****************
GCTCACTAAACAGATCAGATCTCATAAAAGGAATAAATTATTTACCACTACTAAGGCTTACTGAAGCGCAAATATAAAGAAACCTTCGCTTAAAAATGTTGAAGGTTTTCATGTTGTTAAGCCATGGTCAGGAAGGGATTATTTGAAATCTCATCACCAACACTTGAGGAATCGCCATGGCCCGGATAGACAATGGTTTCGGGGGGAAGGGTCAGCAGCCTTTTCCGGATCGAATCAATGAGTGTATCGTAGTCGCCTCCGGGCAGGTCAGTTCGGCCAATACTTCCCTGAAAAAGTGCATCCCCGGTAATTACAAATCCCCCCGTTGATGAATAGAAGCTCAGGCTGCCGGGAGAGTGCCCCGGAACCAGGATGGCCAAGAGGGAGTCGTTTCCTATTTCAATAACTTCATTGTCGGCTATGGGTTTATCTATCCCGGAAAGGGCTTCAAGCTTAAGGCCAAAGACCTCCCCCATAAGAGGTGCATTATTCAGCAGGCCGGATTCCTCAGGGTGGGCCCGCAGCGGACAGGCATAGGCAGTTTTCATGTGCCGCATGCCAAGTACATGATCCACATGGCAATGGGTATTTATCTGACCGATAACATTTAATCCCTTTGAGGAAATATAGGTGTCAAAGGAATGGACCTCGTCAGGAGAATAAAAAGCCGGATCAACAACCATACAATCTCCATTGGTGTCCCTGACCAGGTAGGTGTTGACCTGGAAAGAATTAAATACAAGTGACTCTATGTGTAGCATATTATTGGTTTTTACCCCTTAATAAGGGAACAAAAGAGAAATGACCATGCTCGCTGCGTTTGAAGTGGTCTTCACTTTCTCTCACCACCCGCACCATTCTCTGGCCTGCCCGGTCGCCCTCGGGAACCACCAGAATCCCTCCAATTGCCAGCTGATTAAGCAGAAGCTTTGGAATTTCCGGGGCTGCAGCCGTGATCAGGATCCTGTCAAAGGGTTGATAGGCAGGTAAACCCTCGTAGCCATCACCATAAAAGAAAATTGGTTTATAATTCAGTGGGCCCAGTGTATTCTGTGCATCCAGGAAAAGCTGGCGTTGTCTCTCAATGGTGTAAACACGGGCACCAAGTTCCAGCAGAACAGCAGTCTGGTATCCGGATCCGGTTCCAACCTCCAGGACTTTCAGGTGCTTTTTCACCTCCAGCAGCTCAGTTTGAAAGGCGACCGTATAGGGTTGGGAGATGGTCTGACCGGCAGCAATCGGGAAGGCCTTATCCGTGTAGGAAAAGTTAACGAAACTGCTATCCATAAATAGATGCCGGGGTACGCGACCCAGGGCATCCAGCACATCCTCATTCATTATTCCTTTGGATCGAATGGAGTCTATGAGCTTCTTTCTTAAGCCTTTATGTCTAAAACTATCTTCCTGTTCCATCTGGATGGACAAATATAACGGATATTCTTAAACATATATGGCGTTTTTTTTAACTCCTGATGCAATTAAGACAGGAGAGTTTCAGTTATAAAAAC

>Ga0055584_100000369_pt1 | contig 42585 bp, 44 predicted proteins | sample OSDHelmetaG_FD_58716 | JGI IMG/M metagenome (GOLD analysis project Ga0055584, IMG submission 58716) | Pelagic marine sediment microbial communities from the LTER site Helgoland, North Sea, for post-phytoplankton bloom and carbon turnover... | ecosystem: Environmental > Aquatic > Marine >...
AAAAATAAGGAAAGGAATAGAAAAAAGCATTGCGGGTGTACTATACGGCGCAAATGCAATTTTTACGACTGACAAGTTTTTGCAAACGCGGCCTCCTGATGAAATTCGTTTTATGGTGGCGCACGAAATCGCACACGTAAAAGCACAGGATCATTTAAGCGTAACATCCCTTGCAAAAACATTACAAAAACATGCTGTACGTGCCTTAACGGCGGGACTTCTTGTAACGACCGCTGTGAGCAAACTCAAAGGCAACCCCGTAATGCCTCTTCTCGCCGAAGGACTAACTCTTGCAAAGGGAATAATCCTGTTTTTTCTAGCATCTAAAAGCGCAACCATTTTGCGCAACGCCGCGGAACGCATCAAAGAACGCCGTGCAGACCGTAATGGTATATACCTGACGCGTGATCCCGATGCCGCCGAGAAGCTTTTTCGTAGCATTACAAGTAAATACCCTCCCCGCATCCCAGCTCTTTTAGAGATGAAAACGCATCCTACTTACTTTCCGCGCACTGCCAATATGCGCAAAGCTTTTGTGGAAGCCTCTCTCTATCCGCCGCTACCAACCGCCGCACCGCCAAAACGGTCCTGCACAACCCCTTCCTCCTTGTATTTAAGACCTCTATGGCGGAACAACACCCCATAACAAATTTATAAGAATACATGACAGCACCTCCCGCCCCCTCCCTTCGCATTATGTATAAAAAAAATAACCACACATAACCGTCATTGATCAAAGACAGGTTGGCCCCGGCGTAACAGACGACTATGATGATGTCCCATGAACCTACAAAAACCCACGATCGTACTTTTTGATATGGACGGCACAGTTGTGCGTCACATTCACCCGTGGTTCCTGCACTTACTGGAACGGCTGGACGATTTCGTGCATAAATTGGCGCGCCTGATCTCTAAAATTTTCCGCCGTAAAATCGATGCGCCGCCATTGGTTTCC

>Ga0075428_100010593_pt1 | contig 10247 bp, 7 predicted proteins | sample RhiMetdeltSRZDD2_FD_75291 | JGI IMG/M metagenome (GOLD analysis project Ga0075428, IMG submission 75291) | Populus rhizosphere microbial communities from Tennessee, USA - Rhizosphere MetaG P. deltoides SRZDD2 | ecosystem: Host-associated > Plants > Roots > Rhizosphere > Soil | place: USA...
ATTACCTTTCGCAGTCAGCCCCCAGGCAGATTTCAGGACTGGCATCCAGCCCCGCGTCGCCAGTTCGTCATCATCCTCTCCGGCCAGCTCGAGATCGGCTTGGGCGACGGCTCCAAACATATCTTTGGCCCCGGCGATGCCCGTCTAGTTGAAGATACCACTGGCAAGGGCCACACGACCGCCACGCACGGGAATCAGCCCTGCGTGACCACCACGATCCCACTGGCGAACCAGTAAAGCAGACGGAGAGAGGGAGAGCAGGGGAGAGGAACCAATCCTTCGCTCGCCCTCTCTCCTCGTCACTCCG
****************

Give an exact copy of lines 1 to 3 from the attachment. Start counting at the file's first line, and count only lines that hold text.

GCTCACTAAACAGATCAGATCTCATAAAAGGAATAAATTATTTACCACTACTAAGGCTTACTGAAGCGCAAATATAAAGAAACCTTCGCTTAAAAATGTTGAAGGTTTTCATGTTGTTAAGCCATGGTCAGGAAGGGATTATTTGAAATCTCATCACCAACACTTGAGGAATCGCCATGGCCCGGATAGACAATGGTTTCGGGGGGAAGGGTCAGCAGCCTTTTCCGGATCGAATCAATGAGTGTATCGTAGTCGCCTCCGGGCAGGTCAGTTCGGCCAATACTTCCCTGAAAAAGTGCATCCCCGGTAATTACAAATCCCCCCGTTGATGAATAGAAGCTCAGGCTGCCGGGAGAGTGCCCCGGAACCAGGATGGCCAAGAGGGAGTCGTTTCCTATTTCAATAACTTCATTGTCGGCTATGGGTTTATCTATCCCGGAAAGGGCTTCAAGCTTAAGGCCAAAGACCTCCCCCATAAGAGGTGCATTATTCAGCAGGCCGGATTCCTCAGGGTGGGCCCGCAGCGGACAGGCATAGGCAGTTTTCATGTGCCGCATGCCAAGTACATGATCCACATGGCAATGGGTATTTATCTGACCGATAACATTTAATCCCTTTGAGGAAATATAGGTGTCAAAGGAATGGACCTCGTCAGGAGAATAAAAAGCCGGATCAACAACCATACAATCTCCATTGGTGTCCCTGACCAGGTAGGTGTTGACCTGGAAAGAATTAAATACAAGTGACTCTATGTGTAGCATATTATTGGTTTTTACCCCTTAATAAGGGAACAAAAGAGAAATGACCATGCTCGCTGCGTTTGAAGTGGTCTTCACTTTCTCTCACCACCCGCACCATTCTCTGGCCTGCCCGGTCGCCCTCGGGAACCACCAGAATCCCTCCAATTGCCAGCTGATTAAGCAGAAGCTTTGGAATTTCCGGGGCTGCAGCCGTGATCAGGATCCTGTCAAAGGGTTGATAGGCAGGTAAACCCTCGTAGCCATCACCATAAAAGAAAATTGGTTTATAATTCAGTGGGCCCAGTGTATTCTGTGCATCCAGGAAAAGCTGGCGTTGTCTCTCAATGGTGTAAACACGGGCACCAAGTTCCAGCAGAACAGCAGTCTGGTATCCGGATCCGGTTCCAACCTCCAGGACTTTCAGGTGCTTTTTCACCTCCAGCAGCTCAGTTTGAAAGGCGACCGTATAGGGTTGGGAGATGGTCTGACCGGCAGCAATCGGGAAGGCCTTATCCGTGTAGGAAAAGTTAACGAAACTGCTATCCATAAATAGATGCCGGGGTACGCGACCCAGGGCATCCAGCACATCCTCATTCATTATTCCTTTGGATCGAATGGAGTCTATGAGCTTCTTTCTTAAGCCTTTATGTCTAAAACTATCTTCCTGTTCCATCTGGATGGACAAATATAACGGATATTCTTAAACATATATGGCGTTTTTTTTAACTCCTGATGCAATTAAGACAGGAGAGTTTCAGTTATAAAAAC

>Ga0055584_100000369_pt1 | contig 42585 bp, 44 predicted proteins | sample OSDHelmetaG_FD_58716 | JGI IMG/M metagenome (GOLD analysis project Ga0055584, IMG submission 58716) | Pelagic marine sediment microbial communities from the LTER site Helgoland, North Sea, for post-phytoplankton bloom and carbon turnover... | ecosystem: Environmental > Aquatic > Marine >...
AAAAATAAGGAAAGGAATAGAAAAAAGCATTGCGGGTGTACTATACGGCGCAAATGCAATTTTTACGACTGACAAGTTTTTGCAAACGCGGCCTCCTGATGAAATTCGTTTTATGGTGGCGCACGAAATCGCACACGTAAAAGCACAGGATCATTTAAGCGTAACATCCCTTGCAAAAACATTACAAAAACATGCTGTACGTGCCTTAACGGCGGGACTTCTTGTAACGACCGCTGTGAGCAAACTCAAAGGCAACCCCGTAATGCCTCTTCTCGCCGAAGGACTAACTCTTGCAAAGGGAATAATCCTGTTTTTTCTAGCATCTAAAAGCGCAACCATTTTGCGCAACGCCGCGGAACGCATCAAAGAACGCCGTGCAGACCGTAATGGTATATACCTGACGCGTGATCCCGATGCCGCCGAGAAGCTTTTTCGTAGCATTACAAGTAAATACCCTCCCCGCATCCCAGCTCTTTTAGAGATGAAAACGCATCCTACTTACTTTCCGCGCACTGCCAATATGCGCAAAGCTTTTGTGGAAGCCTCTCTCTATCCGCCGCTACCAACCGCCGCACCGCCAAAACGGTCCTGCACAACCCCTTCCTCCTTGTATTTAAGACCTCTATGGCGGAACAACACCCCATAACAAATTTATAAGAATACATGACAGCACCTCCCGCCCCCTCCCTTCGCATTATGTATAAAAAAAATAACCACACATAACCGTCATTGATCAAAGACAGGTTGGCCCCGGCGTAACAGACGACTATGATGATGTCCCATGAACCTACAAAAACCCACGATCGTACTTTTTGATATGGACGGCACAGTTGTGCGTCACATTCACCCGTGGTTCCTGCACTTACTGGAACGGCTGGACGATTTCGTGCATAAATTGGCGCGCCTGATCTCTAAAATTTTCCGCCGTAAAATCGATGCGCCGCCATTGGTTTCC